The Skanska Office Index indicates gradually improving prospects and a more optimistic market. This year’s survey shows that companies are taking a somewhat more positive view of developments in their sectors compared to last year, a higher proportion of the companies expect increases in their headcount and even more are placing a high priority on environmental aspects when choosing their office premises.
Well-known for its environment conscious office developments, Skanska has conducted annual surveys regarding demands, expectations and current conditions in the office market for the past four years.
The survey was carried out by GfK in three countries in the Central European Region simultaneously and covered the Czech Republic, Poland and Hungary. In Hungary opinions were asked from 200 companies with over 20 employees or with office space larger than 200 square metres.
"It´s a positive sign that companies seem to be more optimistic and that there are prospect improvements for the office market, which previously has turned seriously negative in consequence of the crisis," says Andreas Lindelöf, Managing Director of Skanska Property Hungary, summarising the main conclusions of the Skanska Office Index 2010. "The fact that an increasing number of companies state that they place a high priority on environmental aspects when choosing office premises is very important to Skanska Property Hungary, as sustainability and environmental protection are always foremost in our own projects."
There is reason for cautious optimism in the fact that 34% of the companies asked (compared to only 29% last year) judged their own sector to be growing, and 49% of respondents said the situation was stabilising. In the years before the outbreak of the crisis, the proportion of those who viewed their sector as growing was over 50%, which for the time being should indicate a gradual upturn. When asked about the situation of their own company within the given sector as a whole, 62% considered their company to be growing at an average rate and 28% reported an above-average growth.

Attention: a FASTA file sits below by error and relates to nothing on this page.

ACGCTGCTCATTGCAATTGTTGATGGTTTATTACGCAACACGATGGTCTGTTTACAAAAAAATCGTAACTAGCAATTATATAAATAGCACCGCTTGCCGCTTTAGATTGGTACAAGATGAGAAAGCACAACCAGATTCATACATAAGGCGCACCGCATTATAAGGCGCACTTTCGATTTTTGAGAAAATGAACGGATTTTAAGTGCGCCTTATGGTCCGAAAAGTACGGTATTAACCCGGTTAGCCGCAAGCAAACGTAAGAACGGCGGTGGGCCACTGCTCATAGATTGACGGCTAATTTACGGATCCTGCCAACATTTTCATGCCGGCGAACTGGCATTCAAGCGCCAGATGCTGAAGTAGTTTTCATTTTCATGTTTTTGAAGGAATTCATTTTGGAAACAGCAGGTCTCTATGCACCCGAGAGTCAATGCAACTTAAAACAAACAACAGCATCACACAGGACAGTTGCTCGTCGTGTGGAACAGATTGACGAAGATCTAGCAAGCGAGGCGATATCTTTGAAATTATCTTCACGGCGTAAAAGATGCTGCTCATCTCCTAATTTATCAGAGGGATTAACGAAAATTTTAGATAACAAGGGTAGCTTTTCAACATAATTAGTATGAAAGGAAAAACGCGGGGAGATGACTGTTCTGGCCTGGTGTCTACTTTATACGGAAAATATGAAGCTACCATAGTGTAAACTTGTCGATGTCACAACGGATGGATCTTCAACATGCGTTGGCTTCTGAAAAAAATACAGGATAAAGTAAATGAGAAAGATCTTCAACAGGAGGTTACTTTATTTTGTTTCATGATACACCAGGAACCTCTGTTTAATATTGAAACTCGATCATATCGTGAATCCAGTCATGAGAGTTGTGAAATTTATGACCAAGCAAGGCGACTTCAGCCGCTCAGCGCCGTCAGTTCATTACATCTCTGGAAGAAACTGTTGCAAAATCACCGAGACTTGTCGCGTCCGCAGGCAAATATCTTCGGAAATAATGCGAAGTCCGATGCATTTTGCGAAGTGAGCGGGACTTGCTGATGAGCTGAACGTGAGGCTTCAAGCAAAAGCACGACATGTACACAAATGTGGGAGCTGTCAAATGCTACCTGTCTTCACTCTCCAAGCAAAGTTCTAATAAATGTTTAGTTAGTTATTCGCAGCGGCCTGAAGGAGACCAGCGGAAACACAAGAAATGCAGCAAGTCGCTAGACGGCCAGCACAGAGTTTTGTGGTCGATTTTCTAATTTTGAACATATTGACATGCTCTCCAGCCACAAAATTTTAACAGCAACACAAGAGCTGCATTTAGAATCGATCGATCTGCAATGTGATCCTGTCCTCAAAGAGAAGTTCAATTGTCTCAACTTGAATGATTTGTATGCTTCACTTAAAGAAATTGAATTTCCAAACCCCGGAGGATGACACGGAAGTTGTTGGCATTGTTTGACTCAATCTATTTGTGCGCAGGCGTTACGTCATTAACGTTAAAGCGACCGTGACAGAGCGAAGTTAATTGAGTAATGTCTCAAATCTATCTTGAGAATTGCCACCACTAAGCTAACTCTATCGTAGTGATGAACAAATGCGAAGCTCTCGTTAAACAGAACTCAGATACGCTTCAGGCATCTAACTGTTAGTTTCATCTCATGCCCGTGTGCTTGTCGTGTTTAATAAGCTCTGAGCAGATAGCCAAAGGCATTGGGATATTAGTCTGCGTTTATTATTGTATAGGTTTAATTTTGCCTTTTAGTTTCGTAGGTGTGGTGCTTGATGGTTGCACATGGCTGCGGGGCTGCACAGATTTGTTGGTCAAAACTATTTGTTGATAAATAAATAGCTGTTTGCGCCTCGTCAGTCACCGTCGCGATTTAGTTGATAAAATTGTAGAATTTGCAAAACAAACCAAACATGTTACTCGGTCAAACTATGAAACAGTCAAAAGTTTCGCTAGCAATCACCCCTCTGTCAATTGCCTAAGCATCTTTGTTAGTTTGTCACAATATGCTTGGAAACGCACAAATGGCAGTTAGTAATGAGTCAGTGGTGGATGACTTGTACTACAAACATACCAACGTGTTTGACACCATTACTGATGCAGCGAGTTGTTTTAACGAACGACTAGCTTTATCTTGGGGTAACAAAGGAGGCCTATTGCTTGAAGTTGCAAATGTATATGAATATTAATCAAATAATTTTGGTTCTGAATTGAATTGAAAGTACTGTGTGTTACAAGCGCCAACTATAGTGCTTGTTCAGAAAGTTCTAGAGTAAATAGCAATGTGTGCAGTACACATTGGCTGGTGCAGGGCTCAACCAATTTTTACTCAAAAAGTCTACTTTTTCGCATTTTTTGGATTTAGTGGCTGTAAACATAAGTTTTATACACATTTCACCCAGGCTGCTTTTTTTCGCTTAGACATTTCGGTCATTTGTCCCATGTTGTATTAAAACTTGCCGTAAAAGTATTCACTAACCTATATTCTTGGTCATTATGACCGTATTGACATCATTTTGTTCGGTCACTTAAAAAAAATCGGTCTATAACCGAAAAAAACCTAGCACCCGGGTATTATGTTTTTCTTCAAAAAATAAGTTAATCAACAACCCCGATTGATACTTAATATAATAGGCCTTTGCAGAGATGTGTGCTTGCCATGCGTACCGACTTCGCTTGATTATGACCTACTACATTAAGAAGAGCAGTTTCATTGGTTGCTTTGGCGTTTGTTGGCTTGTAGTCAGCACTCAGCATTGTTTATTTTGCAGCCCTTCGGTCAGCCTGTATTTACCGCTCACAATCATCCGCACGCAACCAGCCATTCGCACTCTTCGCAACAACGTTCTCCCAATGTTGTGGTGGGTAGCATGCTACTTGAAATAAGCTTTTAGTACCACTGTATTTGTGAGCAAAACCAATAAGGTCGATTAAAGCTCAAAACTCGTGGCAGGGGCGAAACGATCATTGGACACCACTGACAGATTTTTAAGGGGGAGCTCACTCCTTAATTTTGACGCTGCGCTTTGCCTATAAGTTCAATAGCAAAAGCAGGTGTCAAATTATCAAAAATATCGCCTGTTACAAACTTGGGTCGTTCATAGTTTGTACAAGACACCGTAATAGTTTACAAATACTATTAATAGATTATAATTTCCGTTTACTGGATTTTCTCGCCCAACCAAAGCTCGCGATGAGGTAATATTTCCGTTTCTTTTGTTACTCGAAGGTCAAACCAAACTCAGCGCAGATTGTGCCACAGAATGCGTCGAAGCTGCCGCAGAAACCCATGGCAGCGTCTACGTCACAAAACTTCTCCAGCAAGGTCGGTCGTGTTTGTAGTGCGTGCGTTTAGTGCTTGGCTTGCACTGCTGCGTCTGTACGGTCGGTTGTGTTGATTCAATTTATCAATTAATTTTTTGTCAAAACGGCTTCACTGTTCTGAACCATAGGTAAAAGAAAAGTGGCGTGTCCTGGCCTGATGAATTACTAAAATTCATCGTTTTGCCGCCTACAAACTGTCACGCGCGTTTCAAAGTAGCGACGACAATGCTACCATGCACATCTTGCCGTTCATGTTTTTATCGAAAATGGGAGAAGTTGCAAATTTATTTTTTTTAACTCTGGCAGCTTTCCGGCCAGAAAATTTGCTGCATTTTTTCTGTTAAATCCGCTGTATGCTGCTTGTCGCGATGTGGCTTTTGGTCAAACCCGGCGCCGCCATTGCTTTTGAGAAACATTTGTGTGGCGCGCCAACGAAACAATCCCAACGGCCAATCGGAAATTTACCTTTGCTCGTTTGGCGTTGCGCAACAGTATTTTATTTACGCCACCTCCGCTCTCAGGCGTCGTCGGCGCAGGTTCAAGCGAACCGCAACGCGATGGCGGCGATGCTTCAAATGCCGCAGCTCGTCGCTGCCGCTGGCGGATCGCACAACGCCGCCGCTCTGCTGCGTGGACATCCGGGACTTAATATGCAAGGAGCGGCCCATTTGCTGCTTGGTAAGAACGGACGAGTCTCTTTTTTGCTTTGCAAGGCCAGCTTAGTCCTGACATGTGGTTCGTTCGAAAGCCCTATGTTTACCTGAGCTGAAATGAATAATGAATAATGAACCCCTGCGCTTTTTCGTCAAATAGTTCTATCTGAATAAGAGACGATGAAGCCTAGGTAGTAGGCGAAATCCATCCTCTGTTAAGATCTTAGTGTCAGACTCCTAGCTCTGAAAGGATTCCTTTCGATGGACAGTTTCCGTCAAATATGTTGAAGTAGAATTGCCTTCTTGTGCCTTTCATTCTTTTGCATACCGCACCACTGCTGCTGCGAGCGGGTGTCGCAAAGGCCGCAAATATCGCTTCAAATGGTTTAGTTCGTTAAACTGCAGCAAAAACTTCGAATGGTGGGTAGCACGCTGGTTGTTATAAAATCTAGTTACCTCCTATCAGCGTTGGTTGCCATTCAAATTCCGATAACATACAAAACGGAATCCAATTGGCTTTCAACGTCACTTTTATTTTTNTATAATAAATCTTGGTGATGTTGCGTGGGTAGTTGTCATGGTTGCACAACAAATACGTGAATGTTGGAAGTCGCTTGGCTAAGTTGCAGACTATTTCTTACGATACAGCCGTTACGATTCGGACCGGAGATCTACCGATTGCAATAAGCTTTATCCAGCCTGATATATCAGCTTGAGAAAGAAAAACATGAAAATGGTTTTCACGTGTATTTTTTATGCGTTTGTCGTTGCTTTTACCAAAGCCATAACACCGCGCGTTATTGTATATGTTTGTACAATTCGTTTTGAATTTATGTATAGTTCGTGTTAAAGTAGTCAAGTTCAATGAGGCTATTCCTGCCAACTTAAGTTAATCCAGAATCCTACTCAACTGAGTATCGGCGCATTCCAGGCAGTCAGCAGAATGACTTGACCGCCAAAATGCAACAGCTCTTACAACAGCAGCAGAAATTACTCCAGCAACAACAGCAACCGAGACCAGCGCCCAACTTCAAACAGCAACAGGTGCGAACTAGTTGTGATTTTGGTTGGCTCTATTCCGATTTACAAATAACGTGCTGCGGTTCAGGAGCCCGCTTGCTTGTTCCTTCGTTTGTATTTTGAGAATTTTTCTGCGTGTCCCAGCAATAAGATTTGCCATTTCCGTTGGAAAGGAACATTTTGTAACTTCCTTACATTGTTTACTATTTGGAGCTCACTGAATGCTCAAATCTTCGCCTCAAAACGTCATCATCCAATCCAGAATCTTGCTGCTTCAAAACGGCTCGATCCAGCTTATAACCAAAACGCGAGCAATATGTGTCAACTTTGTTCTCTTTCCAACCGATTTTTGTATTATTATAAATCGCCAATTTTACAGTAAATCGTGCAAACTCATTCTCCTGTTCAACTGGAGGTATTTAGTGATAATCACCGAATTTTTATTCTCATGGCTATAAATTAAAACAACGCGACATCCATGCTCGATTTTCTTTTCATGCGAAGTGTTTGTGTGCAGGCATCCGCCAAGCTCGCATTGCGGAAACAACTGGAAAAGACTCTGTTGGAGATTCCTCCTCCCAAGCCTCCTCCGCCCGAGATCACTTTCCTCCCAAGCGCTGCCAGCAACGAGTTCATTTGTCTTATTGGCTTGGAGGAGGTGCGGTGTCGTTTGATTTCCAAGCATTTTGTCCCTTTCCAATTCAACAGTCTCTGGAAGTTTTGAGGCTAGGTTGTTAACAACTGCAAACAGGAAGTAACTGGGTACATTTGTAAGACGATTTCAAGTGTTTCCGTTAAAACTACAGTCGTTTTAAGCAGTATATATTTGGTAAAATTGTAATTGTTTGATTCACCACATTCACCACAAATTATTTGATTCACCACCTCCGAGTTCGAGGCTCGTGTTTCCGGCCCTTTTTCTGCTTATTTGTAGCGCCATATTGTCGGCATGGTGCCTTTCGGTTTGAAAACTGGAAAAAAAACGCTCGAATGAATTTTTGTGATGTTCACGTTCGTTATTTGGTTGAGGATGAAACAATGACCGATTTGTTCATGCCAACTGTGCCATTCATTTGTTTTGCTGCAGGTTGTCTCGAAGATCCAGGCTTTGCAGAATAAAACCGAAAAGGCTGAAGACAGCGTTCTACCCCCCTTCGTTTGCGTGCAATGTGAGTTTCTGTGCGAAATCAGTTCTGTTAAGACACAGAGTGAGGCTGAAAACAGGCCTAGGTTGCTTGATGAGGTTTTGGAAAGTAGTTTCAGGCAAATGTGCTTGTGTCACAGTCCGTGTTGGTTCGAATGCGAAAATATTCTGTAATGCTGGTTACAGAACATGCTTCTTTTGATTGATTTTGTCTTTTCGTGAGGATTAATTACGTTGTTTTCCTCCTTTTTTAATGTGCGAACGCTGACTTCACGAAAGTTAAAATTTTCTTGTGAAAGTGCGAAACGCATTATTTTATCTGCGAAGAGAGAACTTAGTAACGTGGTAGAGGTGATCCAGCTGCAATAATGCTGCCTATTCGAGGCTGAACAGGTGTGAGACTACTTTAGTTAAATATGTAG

As far as headcount goes, about one third of the companies - up from just 25% last year - expected to see an increase in the numbers they employ. There was also a fall in the proportion of companies predicting a reduction in staff numbers over the coming year - from 14% of respondents last year to only 6% this year. At the same time, there are no significant expectations for companies to increase the size of their office space; according to 71% of them there will be no change, and only 16% forecast any expansion.
In the majority of offices there are 8-11 square metres per employee – a rate that has remained more or less constant for years. There was a slight rise in the proportion of companies who showed a preference for offices with more open-plan space than closed units with 36% (as opposed to 31% previously) saying their office was of this type.
39% of companies surveyed are using a reduction in energy consumption as a cost-cutting strategy while 41% of companies are not concerned with this issue at all. Among the main criteria for a green building, the participating companies mentioned the following: reduced energy consumption, selective waste management and efficiency in the use of water and energy. The most widely mentioned system of classifying environment conscious buildings was the LEED system this year (16% were aware of it), whereas the best known last year was the Green Building certification.